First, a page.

David also shares a quick tip on using optimised media to make Resolve run faster, which is especially useful when working with large data rate files like Pro Res 4444 4K, which weighs in at over 1GB a second, as David was for the music video featured in this tutorial.

Grading in Resolve with Logitech G-13

One of my favourite tools in my edit suite is my Logitech G-13 programmable keyboard, which allows you to completely customise your keyboard experience of all your favourite applications.

In this post from Tomas over on TimeinPixels, you can check out his settings for ingesting, editing and grading in Resolve using the Logitech G-13, and download his presets to try out for yourself if you wish. The image above displays his ‘experimental’ grading mappings with the following explanation.

The top-left keys disable the current node or all nodes at once. Next I have a new node shortcut – new node after and new node before. Then the full-screen toggle for quick access. G9 will toggle between primaries and log with my pinky and G13 will toggle loop playback of the clip. G16 & G17 will copy the grade from the previous clip or from the 2 clips prior.

Colorist Jamie Dickinson shares a couple of really useful tips in these short tutorials on tweaking a round trip render (below) and using the RGB mixer to quickly rebalance a difficult shot to provide you with a decent starting point for a grade. Well worth 5 minutes of your time!

Avid Media Composer round trip to Resolve

In a very detailed article Scott Freeman, over on the Avid blog, shares how to round trip between Avid Media Composer and DaVinci Resolve in just 28 steps. That might sound like a lot but, like I said, it’s a pretty detailed article, and he’s going click by click! If you want a bullet-proof walk through, this is it.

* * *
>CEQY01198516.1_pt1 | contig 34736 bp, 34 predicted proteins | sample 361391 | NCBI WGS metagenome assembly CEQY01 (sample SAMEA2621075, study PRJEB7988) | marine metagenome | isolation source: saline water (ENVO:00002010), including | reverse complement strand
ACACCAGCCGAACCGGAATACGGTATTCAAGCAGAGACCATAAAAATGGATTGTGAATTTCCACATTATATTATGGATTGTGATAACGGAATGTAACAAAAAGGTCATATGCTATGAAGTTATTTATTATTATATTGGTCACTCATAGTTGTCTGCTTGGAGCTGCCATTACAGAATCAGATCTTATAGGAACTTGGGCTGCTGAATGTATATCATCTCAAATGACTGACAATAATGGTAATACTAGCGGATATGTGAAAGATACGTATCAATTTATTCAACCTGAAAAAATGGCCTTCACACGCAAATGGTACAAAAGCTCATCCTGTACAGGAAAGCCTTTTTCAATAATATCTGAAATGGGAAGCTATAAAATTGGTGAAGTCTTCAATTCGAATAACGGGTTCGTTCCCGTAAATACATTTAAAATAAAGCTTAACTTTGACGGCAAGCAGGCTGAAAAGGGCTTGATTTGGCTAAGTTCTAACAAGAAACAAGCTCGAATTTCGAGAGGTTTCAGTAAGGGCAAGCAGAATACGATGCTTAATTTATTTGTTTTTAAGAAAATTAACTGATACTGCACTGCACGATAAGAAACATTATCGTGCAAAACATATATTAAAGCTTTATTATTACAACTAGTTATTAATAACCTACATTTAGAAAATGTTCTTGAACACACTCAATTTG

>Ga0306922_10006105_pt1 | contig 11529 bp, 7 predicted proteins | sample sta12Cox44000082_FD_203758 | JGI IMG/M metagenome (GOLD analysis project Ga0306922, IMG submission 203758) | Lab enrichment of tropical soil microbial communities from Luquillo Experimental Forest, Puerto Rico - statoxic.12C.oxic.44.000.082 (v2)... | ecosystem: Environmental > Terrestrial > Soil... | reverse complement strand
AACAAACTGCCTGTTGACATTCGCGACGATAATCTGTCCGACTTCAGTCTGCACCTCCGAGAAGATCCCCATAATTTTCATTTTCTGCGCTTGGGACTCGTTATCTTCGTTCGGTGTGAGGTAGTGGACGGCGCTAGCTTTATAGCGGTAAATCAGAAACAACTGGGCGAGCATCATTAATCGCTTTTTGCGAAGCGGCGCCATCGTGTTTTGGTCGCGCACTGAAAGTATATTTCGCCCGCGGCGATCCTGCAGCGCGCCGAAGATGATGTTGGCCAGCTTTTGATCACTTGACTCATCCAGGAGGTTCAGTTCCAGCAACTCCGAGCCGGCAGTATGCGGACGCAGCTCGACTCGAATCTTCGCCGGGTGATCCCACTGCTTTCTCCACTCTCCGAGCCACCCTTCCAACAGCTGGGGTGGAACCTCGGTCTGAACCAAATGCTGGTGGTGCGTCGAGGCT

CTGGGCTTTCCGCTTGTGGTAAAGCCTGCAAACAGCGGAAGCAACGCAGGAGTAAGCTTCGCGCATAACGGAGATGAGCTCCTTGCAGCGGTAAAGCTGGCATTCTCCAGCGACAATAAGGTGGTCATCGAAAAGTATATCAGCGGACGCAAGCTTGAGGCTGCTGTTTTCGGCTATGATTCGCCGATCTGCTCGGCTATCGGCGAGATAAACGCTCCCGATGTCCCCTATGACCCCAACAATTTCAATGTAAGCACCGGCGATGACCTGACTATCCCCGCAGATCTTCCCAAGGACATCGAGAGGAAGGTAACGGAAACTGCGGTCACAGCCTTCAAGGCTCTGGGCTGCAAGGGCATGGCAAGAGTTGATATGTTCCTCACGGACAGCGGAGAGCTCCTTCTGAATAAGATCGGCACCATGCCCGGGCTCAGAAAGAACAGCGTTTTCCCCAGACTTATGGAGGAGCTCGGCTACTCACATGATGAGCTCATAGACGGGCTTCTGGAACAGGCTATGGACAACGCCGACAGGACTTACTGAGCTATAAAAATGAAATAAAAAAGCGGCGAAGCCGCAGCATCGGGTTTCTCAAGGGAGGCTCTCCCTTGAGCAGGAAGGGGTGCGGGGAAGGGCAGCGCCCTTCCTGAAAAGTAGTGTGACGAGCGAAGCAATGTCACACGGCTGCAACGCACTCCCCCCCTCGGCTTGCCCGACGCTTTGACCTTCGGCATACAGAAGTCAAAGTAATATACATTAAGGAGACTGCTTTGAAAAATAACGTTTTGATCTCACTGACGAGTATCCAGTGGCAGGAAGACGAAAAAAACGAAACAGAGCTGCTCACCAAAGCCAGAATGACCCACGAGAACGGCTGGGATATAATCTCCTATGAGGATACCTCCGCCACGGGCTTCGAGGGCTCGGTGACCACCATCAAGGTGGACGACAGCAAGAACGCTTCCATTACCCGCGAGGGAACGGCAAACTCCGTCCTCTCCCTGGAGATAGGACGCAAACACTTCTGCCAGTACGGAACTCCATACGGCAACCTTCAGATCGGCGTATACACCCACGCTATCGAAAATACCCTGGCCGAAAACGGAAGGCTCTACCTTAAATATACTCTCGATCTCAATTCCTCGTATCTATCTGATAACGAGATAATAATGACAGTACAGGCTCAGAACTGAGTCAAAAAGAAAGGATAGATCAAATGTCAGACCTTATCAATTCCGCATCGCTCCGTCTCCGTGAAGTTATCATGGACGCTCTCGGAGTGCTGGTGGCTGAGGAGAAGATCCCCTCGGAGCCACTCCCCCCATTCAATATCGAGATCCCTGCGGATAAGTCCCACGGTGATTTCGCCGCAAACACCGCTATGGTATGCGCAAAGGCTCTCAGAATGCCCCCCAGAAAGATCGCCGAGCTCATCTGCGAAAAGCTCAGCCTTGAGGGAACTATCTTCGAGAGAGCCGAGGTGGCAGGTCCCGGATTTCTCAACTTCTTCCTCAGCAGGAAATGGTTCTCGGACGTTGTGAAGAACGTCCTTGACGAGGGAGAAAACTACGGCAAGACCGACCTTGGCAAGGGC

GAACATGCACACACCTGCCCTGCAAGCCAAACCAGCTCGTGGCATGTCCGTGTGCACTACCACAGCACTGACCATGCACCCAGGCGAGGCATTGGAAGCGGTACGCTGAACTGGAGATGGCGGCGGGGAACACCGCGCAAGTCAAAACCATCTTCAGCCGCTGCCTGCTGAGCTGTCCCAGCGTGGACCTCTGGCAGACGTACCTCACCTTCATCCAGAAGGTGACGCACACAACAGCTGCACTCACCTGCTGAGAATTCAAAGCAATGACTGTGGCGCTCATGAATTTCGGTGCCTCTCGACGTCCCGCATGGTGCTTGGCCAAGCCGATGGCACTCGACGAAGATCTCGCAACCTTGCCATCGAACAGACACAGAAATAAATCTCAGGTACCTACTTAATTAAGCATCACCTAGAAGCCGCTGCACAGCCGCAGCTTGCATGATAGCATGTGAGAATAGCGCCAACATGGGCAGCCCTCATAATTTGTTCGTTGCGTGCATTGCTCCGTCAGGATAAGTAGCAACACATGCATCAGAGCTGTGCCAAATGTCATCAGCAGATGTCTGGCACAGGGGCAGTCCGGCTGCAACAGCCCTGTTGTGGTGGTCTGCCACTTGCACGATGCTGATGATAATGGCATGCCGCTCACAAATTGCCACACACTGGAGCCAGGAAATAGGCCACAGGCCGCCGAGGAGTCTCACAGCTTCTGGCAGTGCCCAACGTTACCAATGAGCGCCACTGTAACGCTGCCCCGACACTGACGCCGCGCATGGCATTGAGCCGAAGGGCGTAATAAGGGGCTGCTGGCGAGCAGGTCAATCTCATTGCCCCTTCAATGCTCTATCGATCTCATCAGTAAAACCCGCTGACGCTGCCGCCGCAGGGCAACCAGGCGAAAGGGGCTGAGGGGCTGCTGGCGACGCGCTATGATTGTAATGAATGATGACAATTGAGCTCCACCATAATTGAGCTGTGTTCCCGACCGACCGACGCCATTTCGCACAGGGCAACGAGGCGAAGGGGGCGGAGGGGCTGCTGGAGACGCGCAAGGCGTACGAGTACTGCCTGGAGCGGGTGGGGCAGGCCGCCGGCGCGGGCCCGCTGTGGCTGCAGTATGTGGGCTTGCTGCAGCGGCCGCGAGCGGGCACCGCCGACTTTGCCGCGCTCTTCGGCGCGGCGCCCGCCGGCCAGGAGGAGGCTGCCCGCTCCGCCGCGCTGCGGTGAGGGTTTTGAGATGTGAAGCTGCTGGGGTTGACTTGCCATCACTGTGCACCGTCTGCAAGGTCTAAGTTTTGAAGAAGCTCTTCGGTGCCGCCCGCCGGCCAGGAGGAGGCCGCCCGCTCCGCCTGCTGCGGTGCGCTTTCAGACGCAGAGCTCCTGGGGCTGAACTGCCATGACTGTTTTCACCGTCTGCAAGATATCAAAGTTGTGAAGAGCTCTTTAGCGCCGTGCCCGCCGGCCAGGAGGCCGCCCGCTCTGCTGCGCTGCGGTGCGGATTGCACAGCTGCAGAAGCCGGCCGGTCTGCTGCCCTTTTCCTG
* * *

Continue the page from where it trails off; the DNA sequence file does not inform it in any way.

Three pieces of metadata from each master clip are important for roundtripping from Blackmagic Design DaVinci Resolve to Avid Media Composer. Just three. Learn where they are, manage them consistently, and you will be able to use this metadata to manage ‘essence’ (the actual media) in your Media Composer-Resolve roundtrips with perfect, painless control:

  • Frames Per Second Metadata (FPS)
  • Timecode Metadata – assigned to each frame (Auxiliary TC2)
  • Identifier Name Metadata (LINK)

Colorist, trainer and author Alexis Van Hurkman shares how to append a node to multiple clips, without creating a group first, in this episode of Ripple Training’s Resolve in a Rush. You can also grab Alexis’ latest training series – DaVinci Resolve 12 Quickstart – on sale at the time of writing, and a breeze to digest at under 4 hours.

keying in resolve

Alexis also has a handy write up on how he performed the keying and effects work inside Resolve, to create his fun little ‘why you need a colorist’ commercial. Another edifying read!

using smart bins in resolve

In a rare free insight from Patrick Inhofer, one of the colorist’s behind Mixing Light.com – a subscription site for colorists hungry to learn from the pros, shares how to keep your project organised in Resolve 12 using the new Smart Bin and Timeline Bin tools. As per the rest of the site, it’s a great insight, well delivered.

You can find out more about Mixing Light in my review from when the site first launched.

Twitter Tips For Resolve Colorists

As always here are a few tips gleaned from the Twittersphere, and as always it’s often worth clicking on the date stamp in each tweet to jump into a larger conversation that sometimes occurs around these tweets. As a good example of this, the answer to Phil’s question can be found in this way!


  • Hi john,
    Do u think it will run smooth in MacBook pro 15″ 2.2ghz i7 16GB RAM with 256SSD, only with Intel iris pro graphics.

    Thanks in advanced.

    • Hi Win

      Best bet is to give the configuration guide a thorough read as it will walk you through all the considerations you need to factor in. For example working with 4K RAW footage will be quite different to working with plain ol’ HD Pro Res.

      Page 14 covers Mac laptops.

Leave a Comment

This site uses Akismet to reduce spam. Learn how your comment data is processed.